Polliciti servare fidem, sanctumque
Numen amicitiae, mores, non munera amare.
faithfully keep a promise, to honour the holiness of friendship
love virtue, not its reward.
Nevertheless, we do not confine ourselves to purely civic virtues. We have amongst us three kinds of brothers: Novices or Apprentices, Fellows or professed Brothers, Masters or Perfected brothers. To the first are explained the moral virtues, to the second the heroic virtues; to the last the Christian virtues; so that our Institution embraces the whole philosophy of sentiment and the complete theology of the heart. This is why one of our brothers [Comte de Tressan] has said:
Freemason, illustrious Grand Master
Receive my first transports,
In my heart the Order has given them birth,
Happy I, if noble efforts
Cause me to merit your esteem
By elevating me to the sublime,
The primeval Truth,
To the Essence pure and divine,
The celestial Origin of the soul
The Source of life and love.
Because a sad, savage and misanthropic philosophy disgusts virtuous men, our ancestors, the Crusaders, wished to render it lovable by the attractions of innocent pleasures, agreeable music, pure joy and moderate gaiety. Our festivals are not what the profane world and the ignorant vulgar imagine. All the vices of heart and soul are banished there and irreligion, libertinage, incredulity and debauch are prescribed. Our banquets resemble those virtuous symposia of Horace, where the conversation only touched what could enlighten the soul, discipline the heart and inspire a taste for the true, the good and the beautiful.
O noctes coenaeque Deum ...
Sermo oritur, non de regnis domibusve alienis
…sed quo magis ad nos
Pertinet, et nescire malum est, agitamus; utrumne
Quidve ad amicitias usus rectumve trahat nos,
Et quae sit natura boni, summumque quid ejus.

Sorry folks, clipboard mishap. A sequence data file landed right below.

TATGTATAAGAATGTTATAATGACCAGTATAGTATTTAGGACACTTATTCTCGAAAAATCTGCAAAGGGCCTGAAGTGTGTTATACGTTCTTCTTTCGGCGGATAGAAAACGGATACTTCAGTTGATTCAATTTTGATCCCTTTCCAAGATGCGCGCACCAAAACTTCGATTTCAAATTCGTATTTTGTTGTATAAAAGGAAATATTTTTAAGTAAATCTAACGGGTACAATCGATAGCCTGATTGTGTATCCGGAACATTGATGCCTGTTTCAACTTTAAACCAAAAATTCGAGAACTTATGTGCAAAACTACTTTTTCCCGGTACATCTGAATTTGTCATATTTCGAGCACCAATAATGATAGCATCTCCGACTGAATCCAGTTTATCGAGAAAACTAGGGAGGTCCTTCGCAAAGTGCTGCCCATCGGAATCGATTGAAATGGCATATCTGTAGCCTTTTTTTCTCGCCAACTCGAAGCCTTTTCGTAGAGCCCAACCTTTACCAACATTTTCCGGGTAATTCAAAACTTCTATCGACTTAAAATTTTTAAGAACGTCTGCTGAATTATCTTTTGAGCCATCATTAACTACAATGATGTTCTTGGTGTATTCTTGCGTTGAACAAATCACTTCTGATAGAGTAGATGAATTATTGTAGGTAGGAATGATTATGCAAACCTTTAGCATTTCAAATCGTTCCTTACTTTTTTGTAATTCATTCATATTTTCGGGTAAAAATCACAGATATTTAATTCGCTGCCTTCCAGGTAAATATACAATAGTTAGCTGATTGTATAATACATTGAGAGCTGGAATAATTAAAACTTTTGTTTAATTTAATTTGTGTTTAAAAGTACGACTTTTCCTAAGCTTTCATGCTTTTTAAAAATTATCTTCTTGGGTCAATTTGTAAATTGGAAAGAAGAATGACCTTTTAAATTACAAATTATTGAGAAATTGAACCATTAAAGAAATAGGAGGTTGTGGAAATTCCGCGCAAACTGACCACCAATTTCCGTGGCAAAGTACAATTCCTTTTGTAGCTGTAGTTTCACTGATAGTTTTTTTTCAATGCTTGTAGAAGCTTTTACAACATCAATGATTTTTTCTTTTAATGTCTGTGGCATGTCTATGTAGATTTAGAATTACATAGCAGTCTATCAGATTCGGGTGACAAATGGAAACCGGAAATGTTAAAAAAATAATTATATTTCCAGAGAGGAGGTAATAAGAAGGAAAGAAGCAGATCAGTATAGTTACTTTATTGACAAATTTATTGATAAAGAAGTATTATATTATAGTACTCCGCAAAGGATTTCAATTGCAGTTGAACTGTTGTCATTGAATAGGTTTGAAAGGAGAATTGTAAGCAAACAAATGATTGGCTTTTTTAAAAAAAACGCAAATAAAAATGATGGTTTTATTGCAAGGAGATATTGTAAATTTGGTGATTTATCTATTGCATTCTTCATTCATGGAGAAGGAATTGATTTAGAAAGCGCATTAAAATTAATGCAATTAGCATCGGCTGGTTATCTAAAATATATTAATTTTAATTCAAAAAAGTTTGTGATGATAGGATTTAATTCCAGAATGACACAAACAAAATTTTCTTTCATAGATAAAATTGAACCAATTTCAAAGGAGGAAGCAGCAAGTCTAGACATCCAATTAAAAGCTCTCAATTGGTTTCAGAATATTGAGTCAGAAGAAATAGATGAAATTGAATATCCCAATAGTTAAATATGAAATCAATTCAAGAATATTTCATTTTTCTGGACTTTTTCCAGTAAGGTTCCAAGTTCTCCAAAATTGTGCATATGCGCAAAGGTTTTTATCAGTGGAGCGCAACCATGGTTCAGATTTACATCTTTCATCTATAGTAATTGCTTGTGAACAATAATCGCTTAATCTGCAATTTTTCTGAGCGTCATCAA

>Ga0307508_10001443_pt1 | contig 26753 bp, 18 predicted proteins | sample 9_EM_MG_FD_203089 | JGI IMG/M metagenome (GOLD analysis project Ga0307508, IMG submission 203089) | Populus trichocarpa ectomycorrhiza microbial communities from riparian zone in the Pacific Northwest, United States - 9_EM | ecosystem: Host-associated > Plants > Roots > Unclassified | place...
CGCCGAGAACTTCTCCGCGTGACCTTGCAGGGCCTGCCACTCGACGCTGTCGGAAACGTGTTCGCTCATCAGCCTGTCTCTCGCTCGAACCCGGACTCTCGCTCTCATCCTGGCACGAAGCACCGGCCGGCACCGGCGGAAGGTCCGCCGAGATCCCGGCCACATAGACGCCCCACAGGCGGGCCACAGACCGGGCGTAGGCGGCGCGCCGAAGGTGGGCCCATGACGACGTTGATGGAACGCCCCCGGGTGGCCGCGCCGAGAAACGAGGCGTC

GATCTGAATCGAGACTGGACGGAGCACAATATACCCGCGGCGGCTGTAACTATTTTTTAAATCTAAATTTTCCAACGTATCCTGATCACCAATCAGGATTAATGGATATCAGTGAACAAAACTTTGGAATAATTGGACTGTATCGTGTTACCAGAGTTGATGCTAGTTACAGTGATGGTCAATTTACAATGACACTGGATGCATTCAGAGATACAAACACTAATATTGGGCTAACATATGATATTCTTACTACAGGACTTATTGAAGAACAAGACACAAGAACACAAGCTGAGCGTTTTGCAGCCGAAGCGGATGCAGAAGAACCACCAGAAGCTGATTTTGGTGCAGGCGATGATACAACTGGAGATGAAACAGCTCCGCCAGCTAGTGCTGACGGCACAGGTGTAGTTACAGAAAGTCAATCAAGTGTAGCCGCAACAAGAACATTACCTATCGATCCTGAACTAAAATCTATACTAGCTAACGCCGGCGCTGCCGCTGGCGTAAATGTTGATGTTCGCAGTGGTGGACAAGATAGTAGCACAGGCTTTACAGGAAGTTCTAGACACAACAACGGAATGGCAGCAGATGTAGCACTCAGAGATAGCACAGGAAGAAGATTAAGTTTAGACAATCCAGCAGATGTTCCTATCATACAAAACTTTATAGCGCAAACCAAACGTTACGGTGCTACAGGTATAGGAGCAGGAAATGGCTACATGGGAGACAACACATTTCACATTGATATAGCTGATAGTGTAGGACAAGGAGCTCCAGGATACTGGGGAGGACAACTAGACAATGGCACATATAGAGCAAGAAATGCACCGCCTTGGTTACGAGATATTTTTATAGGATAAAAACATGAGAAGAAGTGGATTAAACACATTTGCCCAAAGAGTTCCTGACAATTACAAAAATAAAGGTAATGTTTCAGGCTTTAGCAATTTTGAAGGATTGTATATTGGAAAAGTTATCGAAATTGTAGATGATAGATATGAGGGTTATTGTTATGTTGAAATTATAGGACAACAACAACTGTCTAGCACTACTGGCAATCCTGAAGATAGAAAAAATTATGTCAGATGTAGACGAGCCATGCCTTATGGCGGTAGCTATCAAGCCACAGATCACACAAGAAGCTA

O nights, o divine repasts!
Without troubling ourselves with things that do not matter
to dwell on those which concern us
…and it would be bad to ignore:
wealth or virtue give happiness to Man
What use do friendship or virtue bring us
What is the nature of good, and what is the highest good.
Horace, Satire VI Book II
Thus the obligations imposed upon you by the Order, are to protect your brothers by your authority, to enlighten them by your knowledge, to edify them by your virtues, to succour them in their necessities, to sacrifice all personal resentment, to strive after all that may contribute to the peace and unity of society.
We have secrets; they are figurative signs and sacred words, composing a language sometimes mute, sometimes very eloquent, in order to communicate with one another at the greatest distance, to recognize our Brothers of whatsoever tongue. These were words of war which the Crusaders gave each other in order to guarantee them from the surprises of the Saracens, who often crept in amongst them to kill them. These signs and words recall the remembrance either of some part of our science, of some moral virtue or some mystery of the faith. That has happened to us which never befell any former Society. Our Lodges have been established, are spread in all civilized nations and, nevertheless, amongst this numerous multitude of men never has a Brother betrayed our secrets. Those natures most trivial, most indiscreet, least schooled to silence, learn this great art on entering our Society. Such is the power over all natures of the idea of a fraternal bond! This inviolable secret contributes powerfully to unite the subjects of all nations, to render the communication of benefits easy and mutual between us. We have many examples in the annals of our Order. Our Brothers, traveling in diverse lands, have only needed to make themselves known in our Lodges in order to be there immediately overwhelmed by all kinds of succour, even in the time of the most bloody wars, while illustrious prisoners have found brothers where they only expected to meet enemies.
Should any fail in the solemn promises which bind us, you know, gentlemen, that the penalties which we impose upon him are remorse of conscience, shame at his perfidy and exclusion from our Society, according to those beautiful lines of Horace: